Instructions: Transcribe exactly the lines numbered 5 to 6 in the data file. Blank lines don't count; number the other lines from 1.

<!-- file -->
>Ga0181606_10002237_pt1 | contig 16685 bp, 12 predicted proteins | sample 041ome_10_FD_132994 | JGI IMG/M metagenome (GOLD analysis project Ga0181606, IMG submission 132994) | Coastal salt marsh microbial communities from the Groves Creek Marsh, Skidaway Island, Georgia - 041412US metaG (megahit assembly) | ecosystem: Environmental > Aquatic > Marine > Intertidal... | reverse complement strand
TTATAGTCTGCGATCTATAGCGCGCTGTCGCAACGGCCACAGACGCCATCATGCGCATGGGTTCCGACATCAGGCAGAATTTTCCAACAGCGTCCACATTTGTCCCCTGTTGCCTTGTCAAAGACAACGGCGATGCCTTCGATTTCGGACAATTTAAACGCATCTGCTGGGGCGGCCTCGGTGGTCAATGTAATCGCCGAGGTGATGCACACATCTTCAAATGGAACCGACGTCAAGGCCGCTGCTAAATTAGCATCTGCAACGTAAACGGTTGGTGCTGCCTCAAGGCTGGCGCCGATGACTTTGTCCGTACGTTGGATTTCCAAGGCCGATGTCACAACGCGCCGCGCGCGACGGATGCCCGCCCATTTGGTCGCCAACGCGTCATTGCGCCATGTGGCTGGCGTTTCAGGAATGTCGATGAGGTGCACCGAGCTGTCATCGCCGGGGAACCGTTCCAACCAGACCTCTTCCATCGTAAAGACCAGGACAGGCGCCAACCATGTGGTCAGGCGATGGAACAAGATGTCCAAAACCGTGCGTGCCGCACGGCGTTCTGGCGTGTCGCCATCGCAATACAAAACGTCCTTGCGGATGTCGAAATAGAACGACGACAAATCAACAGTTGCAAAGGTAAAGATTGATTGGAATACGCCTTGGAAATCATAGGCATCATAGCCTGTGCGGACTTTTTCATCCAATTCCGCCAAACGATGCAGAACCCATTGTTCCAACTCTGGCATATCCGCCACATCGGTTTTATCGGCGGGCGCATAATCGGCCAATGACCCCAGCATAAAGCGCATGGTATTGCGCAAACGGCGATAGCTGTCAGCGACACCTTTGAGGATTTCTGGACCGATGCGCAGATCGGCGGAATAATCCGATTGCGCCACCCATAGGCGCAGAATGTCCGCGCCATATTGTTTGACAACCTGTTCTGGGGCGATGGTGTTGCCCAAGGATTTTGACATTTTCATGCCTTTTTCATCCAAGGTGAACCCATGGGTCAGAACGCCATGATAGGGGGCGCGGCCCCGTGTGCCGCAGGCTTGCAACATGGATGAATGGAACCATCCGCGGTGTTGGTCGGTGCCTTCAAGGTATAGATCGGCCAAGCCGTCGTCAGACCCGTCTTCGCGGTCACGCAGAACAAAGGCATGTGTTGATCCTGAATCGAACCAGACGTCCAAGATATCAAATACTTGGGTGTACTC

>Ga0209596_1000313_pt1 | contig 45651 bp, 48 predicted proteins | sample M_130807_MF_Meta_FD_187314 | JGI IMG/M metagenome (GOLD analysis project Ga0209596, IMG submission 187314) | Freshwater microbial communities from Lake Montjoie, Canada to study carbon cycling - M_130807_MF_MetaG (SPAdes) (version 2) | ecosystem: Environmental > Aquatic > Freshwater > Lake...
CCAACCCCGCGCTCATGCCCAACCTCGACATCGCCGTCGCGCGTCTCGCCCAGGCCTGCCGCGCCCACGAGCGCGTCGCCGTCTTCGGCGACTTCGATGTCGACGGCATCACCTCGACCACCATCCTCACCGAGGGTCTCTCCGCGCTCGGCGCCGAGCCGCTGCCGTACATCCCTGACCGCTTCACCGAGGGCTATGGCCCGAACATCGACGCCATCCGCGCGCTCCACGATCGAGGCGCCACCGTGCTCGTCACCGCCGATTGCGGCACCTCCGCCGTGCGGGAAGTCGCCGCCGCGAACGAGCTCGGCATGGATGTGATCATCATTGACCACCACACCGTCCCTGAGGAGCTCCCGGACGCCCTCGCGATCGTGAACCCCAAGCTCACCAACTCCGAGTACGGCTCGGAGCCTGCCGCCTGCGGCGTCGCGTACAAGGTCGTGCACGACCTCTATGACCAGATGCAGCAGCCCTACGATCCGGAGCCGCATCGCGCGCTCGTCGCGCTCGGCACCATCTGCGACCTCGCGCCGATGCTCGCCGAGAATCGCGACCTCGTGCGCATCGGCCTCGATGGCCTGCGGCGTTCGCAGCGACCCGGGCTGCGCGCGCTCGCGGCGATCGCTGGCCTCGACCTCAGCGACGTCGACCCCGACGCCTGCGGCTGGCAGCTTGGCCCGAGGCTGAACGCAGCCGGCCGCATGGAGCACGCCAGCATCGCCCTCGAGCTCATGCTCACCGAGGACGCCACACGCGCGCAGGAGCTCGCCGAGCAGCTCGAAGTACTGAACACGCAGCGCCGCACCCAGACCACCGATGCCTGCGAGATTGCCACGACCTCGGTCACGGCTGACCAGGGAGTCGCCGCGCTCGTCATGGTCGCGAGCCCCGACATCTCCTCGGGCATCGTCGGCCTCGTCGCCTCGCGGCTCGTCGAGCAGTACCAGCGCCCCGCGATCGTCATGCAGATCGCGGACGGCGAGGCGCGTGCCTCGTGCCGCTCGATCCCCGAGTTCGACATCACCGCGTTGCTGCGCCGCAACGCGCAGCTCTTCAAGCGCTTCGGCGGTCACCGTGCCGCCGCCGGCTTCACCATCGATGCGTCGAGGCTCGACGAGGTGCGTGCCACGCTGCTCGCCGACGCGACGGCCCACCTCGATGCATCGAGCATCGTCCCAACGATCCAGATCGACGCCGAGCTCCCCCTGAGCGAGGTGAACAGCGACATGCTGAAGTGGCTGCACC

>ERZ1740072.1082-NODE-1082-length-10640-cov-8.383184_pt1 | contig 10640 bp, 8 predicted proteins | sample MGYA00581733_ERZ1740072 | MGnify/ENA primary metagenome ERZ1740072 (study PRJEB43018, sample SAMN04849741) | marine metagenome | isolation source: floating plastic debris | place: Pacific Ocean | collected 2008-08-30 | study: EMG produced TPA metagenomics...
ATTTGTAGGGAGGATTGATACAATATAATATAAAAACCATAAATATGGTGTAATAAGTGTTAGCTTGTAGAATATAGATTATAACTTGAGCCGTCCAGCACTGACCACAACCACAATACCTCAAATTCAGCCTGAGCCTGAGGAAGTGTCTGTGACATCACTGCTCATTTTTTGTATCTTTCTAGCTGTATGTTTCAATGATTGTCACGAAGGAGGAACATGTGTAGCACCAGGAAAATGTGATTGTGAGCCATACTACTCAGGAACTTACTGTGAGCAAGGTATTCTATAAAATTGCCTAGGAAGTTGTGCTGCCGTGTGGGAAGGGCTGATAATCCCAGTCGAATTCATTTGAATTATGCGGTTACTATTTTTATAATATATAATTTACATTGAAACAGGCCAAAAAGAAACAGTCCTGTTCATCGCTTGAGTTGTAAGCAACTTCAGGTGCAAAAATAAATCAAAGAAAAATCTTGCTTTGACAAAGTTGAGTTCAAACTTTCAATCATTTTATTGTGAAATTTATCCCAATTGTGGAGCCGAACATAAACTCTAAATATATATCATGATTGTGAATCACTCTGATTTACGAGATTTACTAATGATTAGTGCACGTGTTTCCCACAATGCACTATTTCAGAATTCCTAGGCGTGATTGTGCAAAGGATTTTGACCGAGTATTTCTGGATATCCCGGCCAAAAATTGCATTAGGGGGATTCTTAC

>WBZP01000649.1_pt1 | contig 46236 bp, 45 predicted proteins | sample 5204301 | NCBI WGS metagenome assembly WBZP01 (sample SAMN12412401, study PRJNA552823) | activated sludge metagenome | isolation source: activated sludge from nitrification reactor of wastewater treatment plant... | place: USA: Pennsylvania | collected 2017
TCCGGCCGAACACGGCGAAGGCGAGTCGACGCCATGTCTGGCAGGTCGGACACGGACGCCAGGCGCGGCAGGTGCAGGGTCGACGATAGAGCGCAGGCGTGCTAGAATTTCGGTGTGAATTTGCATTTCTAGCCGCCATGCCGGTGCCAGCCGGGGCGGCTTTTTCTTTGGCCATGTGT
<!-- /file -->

>ERZ1740072.1082-NODE-1082-length-10640-cov-8.383184_pt1 | contig 10640 bp, 8 predicted proteins | sample MGYA00581733_ERZ1740072 | MGnify/ENA primary metagenome ERZ1740072 (study PRJEB43018, sample SAMN04849741) | marine metagenome | isolation source: floating plastic debris | place: Pacific Ocean | collected 2008-08-30 | study: EMG produced TPA metagenomics...
ATTTGTAGGGAGGATTGATACAATATAATATAAAAACCATAAATATGGTGTAATAAGTGTTAGCTTGTAGAATATAGATTATAACTTGAGCCGTCCAGCACTGACCACAACCACAATACCTCAAATTCAGCCTGAGCCTGAGGAAGTGTCTGTGACATCACTGCTCATTTTTTGTATCTTTCTAGCTGTATGTTTCAATGATTGTCACGAAGGAGGAACATGTGTAGCACCAGGAAAATGTGATTGTGAGCCATACTACTCAGGAACTTACTGTGAGCAAGGTATTCTATAAAATTGCCTAGGAAGTTGTGCTGCCGTGTGGGAAGGGCTGATAATCCCAGTCGAATTCATTTGAATTATGCGGTTACTATTTTTATAATATATAATTTACATTGAAACAGGCCAAAAAGAAACAGTCCTGTTCATCGCTTGAGTTGTAAGCAACTTCAGGTGCAAAAATAAATCAAAGAAAAATCTTGCTTTGACAAAGTTGAGTTCAAACTTTCAATCATTTTATTGTGAAATTTATCCCAATTGTGGAGCCGAACATAAACTCTAAATATATATCATGATTGTGAATCACTCTGATTTACGAGATTTACTAATGATTAGTGCACGTGTTTCCCACAATGCACTATTTCAGAATTCCTAGGCGTGATTGTGCAAAGGATTTTGACCGAGTATTTCTGGATATCCCGGCCAAAAATTGCATTAGGGGGATTCTTAC